# [R-SIG-Finance] [R-sig-finance] VaR

Brian G. Peterson brian at braverock.com
Tue Mar 3 14:12:24 CET 2009

Mark is definitely on the right track here.  Bastian has also pointed
out the major paper that introduced coherent risk measures.

First, I need to say that there are many definitions of Value at Risk,
using different underlying assumptions to calculate the risk.  Jorion's
book "Value at Risk" is probably the most often cited collection of
these definitions.

Now, that bit aside, VaR, generally speaking, is defined as the  minimum
loss level at a certain confidence level. So, for 95% confidence, the
minimum amount you could expect to lose.  With this definition on daily
data, 95% VaR thus describes that the losses should be below this level
on 19 out of 20 trading days.  The problem comes in the 20th day, or the
day that exceeds your 95% threshold.  On that day, your "tail loss" is
defined by the process beyond the VaR, it is outside of the VaR
estimating process.

Many common VaR estimators for single instruments use some variation of
a normal distribution (Gaussian) assumption.  This means, as a result,
that for a single instrument the VaR is defined by the Gaussian
distribution quantile with the mean and variance of the observed
series.   In a portfolio context, the VaR using these distributional
assumptions will be defined by the joint distribution of the moments,
the mean of the portfolio and the covariance of the instruments.   To
Mark's point, you can end up with a portfolio variance that is larger
than the sum of the variance of the individual instruments.

(neither more nor less). See Artzner's papers.

Several other people responding to this post have pointed out that
getting the distributional assumption right is the important bit.  This
is exactly correct, as what you are trying to figure out is the risk to
a real portfolio.  Most real instruments are do not have normally
distributed returns, so you need to account for that non-normality.

Portfolio measures of VaR and ES  are either marginal, which shows what
happens when one instrument is removed, or component. Component measures
of VaR should show the contribution to VaR/ES of individual instruments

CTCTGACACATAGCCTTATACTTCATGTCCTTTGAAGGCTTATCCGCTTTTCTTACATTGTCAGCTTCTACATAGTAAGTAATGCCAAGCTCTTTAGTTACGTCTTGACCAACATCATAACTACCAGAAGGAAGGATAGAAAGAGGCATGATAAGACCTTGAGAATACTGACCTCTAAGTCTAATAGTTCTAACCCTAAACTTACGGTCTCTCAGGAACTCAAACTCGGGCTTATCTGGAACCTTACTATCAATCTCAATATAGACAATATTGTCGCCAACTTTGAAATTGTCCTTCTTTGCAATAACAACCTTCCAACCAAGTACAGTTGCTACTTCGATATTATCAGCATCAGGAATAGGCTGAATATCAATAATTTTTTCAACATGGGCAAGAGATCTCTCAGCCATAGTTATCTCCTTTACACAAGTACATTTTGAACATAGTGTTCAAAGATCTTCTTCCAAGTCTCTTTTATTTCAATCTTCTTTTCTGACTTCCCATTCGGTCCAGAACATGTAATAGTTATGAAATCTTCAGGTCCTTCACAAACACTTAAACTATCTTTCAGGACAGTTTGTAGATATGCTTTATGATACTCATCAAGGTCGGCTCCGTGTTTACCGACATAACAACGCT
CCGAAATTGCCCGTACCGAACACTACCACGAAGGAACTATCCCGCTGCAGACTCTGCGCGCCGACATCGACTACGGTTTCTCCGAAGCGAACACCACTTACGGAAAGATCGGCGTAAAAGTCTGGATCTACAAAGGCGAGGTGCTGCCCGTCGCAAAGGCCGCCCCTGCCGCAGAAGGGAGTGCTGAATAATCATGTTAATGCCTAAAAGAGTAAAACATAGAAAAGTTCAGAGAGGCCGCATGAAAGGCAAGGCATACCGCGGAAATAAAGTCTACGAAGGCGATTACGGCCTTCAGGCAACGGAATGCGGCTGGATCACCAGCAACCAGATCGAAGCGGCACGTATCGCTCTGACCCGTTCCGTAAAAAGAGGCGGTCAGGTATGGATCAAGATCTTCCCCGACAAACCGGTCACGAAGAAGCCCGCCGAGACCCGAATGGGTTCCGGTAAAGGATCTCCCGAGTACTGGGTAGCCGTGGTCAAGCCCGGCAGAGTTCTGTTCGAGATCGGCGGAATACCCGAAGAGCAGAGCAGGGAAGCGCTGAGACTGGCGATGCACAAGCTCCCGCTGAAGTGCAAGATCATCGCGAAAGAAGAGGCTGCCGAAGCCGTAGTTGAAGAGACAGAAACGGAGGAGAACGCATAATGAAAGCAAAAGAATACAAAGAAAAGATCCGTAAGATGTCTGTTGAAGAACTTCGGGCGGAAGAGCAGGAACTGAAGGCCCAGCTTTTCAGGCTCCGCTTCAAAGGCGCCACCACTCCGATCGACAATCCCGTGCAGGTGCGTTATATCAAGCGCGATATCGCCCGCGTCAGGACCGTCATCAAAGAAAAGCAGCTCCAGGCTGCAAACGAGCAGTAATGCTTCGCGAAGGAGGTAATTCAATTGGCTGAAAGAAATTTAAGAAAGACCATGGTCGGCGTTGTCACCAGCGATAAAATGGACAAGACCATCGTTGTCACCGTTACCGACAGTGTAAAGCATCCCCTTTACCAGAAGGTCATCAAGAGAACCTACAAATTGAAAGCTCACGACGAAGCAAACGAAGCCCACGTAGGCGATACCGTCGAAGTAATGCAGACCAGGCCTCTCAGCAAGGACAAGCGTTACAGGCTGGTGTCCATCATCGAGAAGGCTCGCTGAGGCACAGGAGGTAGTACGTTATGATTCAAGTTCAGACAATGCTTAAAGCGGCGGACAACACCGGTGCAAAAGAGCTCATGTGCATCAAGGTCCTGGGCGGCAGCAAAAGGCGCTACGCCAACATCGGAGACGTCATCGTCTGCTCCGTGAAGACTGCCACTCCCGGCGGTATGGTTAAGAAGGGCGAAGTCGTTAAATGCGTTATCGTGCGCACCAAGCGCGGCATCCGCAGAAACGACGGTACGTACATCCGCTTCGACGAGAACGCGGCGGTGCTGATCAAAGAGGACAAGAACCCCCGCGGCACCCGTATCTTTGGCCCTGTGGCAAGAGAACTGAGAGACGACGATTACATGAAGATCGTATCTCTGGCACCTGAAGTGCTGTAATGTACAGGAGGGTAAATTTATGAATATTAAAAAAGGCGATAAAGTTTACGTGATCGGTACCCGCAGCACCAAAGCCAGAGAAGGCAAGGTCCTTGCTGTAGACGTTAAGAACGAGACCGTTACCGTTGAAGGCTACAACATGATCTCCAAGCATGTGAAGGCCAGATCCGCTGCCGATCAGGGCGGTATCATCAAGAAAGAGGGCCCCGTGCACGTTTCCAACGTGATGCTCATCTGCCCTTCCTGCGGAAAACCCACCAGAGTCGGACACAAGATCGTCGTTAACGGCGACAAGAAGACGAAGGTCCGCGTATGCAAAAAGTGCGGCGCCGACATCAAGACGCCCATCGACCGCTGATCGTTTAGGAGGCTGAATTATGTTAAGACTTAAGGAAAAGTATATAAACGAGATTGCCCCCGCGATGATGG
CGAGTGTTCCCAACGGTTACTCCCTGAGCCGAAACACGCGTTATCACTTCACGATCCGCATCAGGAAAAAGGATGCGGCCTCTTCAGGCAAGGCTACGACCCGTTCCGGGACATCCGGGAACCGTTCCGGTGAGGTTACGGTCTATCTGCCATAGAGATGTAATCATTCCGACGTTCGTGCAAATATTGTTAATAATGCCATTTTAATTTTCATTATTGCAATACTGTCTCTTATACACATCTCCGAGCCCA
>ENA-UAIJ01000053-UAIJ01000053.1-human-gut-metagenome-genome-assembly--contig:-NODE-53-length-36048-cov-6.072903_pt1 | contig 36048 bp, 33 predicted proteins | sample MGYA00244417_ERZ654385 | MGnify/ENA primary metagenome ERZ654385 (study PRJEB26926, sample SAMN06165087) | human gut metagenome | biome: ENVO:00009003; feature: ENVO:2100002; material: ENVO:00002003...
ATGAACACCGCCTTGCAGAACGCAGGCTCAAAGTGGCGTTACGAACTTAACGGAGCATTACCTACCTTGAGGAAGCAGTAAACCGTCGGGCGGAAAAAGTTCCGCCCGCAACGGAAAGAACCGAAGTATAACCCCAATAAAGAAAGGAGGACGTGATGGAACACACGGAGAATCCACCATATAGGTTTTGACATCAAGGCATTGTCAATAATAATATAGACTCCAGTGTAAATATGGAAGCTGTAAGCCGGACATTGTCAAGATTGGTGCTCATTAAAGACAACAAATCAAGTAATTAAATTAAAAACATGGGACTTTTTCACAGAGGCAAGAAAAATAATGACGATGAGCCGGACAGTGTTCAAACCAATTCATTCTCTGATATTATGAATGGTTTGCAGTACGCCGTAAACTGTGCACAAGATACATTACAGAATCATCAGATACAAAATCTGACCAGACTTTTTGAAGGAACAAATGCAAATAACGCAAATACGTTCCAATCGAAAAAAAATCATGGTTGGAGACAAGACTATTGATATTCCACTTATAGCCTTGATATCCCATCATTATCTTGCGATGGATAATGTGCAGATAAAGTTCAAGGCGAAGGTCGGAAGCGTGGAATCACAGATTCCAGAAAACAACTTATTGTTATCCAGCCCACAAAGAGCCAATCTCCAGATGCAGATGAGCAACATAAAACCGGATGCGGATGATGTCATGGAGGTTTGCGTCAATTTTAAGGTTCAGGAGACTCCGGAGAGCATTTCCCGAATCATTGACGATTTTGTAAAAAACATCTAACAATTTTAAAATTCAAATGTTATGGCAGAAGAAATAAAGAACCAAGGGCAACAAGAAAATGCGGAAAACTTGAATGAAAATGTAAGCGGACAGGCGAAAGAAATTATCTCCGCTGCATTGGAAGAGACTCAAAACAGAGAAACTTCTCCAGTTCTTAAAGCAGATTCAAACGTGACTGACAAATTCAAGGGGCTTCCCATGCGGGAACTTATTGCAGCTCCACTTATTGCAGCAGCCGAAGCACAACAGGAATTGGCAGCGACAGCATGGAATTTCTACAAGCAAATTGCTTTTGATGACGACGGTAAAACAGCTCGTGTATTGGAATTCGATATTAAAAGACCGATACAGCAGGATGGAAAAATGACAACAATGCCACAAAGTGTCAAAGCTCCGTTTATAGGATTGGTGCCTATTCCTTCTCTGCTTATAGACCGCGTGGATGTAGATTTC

to the risk of the whole portfolio.  Here subadditivity is required if
you wish to rearrange your aggregation criteria (e.g. to re-examine the
portfolio by currencies, instrument types, or styles you want the
portfolio risk measure to stay the same, but allow you to look at the
component risks of these various slices).  In other cases, subadditivity
doesn't really gain you anything, for instance if you are trying to
determine the risk of loss of an individual position to calculate
stop-loss or exit criteria.

PerformanceAnalytics contains several different methods for calculating
VaR and CVaR/ES, including their portfolio and component variants.  Many
of the measures we present are indeed sub-additive, if you're looking

Regards,

- Brian

--
Brian G. Peterson
http://www.braverock.com/brian/
IM: bgpbraverock
Ph: +1 773-459-4973

markleeds at verizon.net wrote:
>  Hi  Christofer: I don't know if the analogy is allowed but this can
> happen with regular statistical
> variance so maybe it can happen with Value at Risk also ? if you have
> a covariance matrix
> of 2 assets with portfolio weights w_1 and w_2 and the 2 assets have
> positive covariance, then the resulting variance of the portfolio will
> be greater than the sum of the individual variances of the two assets
> with weights w_1 and w_2. ( w_1*v_1 + w_2*v_2 ).
>
> now I have no idea if the result for statistical variance holds for
> Value at Risk ( i don't know the definition of Value at Risk ) but, if
> it does, then that's probably the answer. Hopefully someone else will
> tell us if the analogy is allowed ?
>
>
>
> On Tue, Mar 3, 2009 at  6:20 AM, Bogaso wrote:
>
>> I frequently hear Value at risk i.e. VaR is not a coherent risk measure
>> because, sum of VaR for two individual assets may be LOWER than VaR of
>> portfolio consists of that two aseets i.e. VaR may not be sub-additive.
>> However when I calculate VaR for general assets like Equity,
>> commodity etc,
>> I see that VaR is actually sub-addtive i.e. portfolio VaR is always less
>> than sum of individuals, which is reported as "diversification
>> benefit". Can
>> anyone give me a particular example why VaR is not sub-additive?
>>
>> Thanks